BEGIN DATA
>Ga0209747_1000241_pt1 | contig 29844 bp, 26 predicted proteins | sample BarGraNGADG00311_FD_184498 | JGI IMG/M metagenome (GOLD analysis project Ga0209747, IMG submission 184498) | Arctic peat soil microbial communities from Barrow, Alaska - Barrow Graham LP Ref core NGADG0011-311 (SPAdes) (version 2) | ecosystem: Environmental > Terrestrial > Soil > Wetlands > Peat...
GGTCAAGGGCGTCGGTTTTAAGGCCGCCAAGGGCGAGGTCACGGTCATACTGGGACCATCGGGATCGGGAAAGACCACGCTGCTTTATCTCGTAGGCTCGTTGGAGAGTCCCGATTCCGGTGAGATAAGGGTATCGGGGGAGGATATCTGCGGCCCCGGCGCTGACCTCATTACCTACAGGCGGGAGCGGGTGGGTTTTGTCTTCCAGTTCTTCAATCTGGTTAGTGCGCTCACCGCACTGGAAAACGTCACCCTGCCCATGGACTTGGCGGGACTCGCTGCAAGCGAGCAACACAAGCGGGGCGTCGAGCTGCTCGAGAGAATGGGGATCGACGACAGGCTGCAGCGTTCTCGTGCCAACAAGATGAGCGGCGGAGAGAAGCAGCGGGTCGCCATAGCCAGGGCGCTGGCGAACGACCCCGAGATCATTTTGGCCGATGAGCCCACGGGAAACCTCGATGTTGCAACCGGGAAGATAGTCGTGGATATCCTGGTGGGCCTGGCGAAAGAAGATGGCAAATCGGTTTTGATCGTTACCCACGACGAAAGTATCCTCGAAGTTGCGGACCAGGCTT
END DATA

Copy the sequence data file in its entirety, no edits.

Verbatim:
>Ga0209747_1000241_pt1 | contig 29844 bp, 26 predicted proteins | sample BarGraNGADG00311_FD_184498 | JGI IMG/M metagenome (GOLD analysis project Ga0209747, IMG submission 184498) | Arctic peat soil microbial communities from Barrow, Alaska - Barrow Graham LP Ref core NGADG0011-311 (SPAdes) (version 2) | ecosystem: Environmental > Terrestrial > Soil > Wetlands > Peat...
GGTCAAGGGCGTCGGTTTTAAGGCCGCCAAGGGCGAGGTCACGGTCATACTGGGACCATCGGGATCGGGAAAGACCACGCTGCTTTATCTCGTAGGCTCGTTGGAGAGTCCCGATTCCGGTGAGATAAGGGTATCGGGGGAGGATATCTGCGGCCCCGGCGCTGACCTCATTACCTACAGGCGGGAGCGGGTGGGTTTTGTCTTCCAGTTCTTCAATCTGGTTAGTGCGCTCACCGCACTGGAAAACGTCACCCTGCCCATGGACTTGGCGGGACTCGCTGCAAGCGAGCAACACAAGCGGGGCGTCGAGCTGCTCGAGAGAATGGGGATCGACGACAGGCTGCAGCGTTCTCGTGCCAACAAGATGAGCGGCGGAGAGAAGCAGCGGGTCGCCATAGCCAGGGCGCTGGCGAACGACCCCGAGATCATTTTGGCCGATGAGCCCACGGGAAACCTCGATGTTGCAACCGGGAAGATAGTCGTGGATATCCTGGTGGGCCTGGCGAAAGAAGATGGCAAATCGGTTTTGATCGTTACCCACGACGAAAGTATCCTCGAAGTTGCGGACCAGGCTT